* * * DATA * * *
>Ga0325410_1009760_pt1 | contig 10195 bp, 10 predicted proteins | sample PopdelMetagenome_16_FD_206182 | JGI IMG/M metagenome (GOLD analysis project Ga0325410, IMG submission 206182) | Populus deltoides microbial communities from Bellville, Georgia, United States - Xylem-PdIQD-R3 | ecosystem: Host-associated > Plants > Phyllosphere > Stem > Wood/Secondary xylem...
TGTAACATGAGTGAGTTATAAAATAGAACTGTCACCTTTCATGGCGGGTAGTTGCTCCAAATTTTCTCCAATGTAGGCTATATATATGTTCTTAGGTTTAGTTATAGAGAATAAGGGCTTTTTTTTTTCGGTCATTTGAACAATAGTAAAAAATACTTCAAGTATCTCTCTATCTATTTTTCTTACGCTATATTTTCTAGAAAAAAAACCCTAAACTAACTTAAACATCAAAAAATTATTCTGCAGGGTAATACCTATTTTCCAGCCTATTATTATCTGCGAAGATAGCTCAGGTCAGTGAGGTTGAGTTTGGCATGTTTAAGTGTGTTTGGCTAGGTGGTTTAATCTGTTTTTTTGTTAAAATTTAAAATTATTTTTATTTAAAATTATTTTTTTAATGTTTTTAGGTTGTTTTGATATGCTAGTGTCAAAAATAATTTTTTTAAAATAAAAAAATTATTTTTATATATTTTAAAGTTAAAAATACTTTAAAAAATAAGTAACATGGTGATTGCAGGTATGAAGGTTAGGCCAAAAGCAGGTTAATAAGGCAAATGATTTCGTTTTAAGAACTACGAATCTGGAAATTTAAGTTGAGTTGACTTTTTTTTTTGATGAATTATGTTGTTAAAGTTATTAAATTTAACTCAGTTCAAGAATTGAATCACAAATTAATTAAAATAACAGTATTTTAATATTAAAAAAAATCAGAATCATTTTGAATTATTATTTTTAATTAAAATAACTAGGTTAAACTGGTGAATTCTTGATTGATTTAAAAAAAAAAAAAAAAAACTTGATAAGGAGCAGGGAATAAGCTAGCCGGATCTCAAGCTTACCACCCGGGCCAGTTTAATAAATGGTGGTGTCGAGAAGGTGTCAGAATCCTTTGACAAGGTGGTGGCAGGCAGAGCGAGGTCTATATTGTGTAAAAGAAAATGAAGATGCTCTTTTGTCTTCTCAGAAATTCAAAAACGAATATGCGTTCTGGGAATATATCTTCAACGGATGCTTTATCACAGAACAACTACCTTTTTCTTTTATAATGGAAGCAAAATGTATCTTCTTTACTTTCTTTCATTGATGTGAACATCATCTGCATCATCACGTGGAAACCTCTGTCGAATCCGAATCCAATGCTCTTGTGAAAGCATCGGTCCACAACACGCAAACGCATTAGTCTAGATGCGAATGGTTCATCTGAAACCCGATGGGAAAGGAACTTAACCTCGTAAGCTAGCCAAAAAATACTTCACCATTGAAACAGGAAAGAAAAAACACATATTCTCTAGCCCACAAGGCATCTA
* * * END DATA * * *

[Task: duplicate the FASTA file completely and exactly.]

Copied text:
>Ga0325410_1009760_pt1 | contig 10195 bp, 10 predicted proteins | sample PopdelMetagenome_16_FD_206182 | JGI IMG/M metagenome (GOLD analysis project Ga0325410, IMG submission 206182) | Populus deltoides microbial communities from Bellville, Georgia, United States - Xylem-PdIQD-R3 | ecosystem: Host-associated > Plants > Phyllosphere > Stem > Wood/Secondary xylem...
TGTAACATGAGTGAGTTATAAAATAGAACTGTCACCTTTCATGGCGGGTAGTTGCTCCAAATTTTCTCCAATGTAGGCTATATATATGTTCTTAGGTTTAGTTATAGAGAATAAGGGCTTTTTTTTTTCGGTCATTTGAACAATAGTAAAAAATACTTCAAGTATCTCTCTATCTATTTTTCTTACGCTATATTTTCTAGAAAAAAAACCCTAAACTAACTTAAACATCAAAAAATTATTCTGCAGGGTAATACCTATTTTCCAGCCTATTATTATCTGCGAAGATAGCTCAGGTCAGTGAGGTTGAGTTTGGCATGTTTAAGTGTGTTTGGCTAGGTGGTTTAATCTGTTTTTTTGTTAAAATTTAAAATTATTTTTATTTAAAATTATTTTTTTAATGTTTTTAGGTTGTTTTGATATGCTAGTGTCAAAAATAATTTTTTTAAAATAAAAAAATTATTTTTATATATTTTAAAGTTAAAAATACTTTAAAAAATAAGTAACATGGTGATTGCAGGTATGAAGGTTAGGCCAAAAGCAGGTTAATAAGGCAAATGATTTCGTTTTAAGAACTACGAATCTGGAAATTTAAGTTGAGTTGACTTTTTTTTTTGATGAATTATGTTGTTAAAGTTATTAAATTTAACTCAGTTCAAGAATTGAATCACAAATTAATTAAAATAACAGTATTTTAATATTAAAAAAAATCAGAATCATTTTGAATTATTATTTTTAATTAAAATAACTAGGTTAAACTGGTGAATTCTTGATTGATTTAAAAAAAAAAAAAAAAAACTTGATAAGGAGCAGGGAATAAGCTAGCCGGATCTCAAGCTTACCACCCGGGCCAGTTTAATAAATGGTGGTGTCGAGAAGGTGTCAGAATCCTTTGACAAGGTGGTGGCAGGCAGAGCGAGGTCTATATTGTGTAAAAGAAAATGAAGATGCTCTTTTGTCTTCTCAGAAATTCAAAAACGAATATGCGTTCTGGGAATATATCTTCAACGGATGCTTTATCACAGAACAACTACCTTTTTCTTTTATAATGGAAGCAAAATGTATCTTCTTTACTTTCTTTCATTGATGTGAACATCATCTGCATCATCACGTGGAAACCTCTGTCGAATCCGAATCCAATGCTCTTGTGAAAGCATCGGTCCACAACACGCAAACGCATTAGTCTAGATGCGAATGGTTCATCTGAAACCCGATGGGAAAGGAACTTAACCTCGTAAGCTAGCCAAAAAATACTTCACCATTGAAACAGGAAAGAAAAAACACATATTCTCTAGCCCACAAGGCATCTA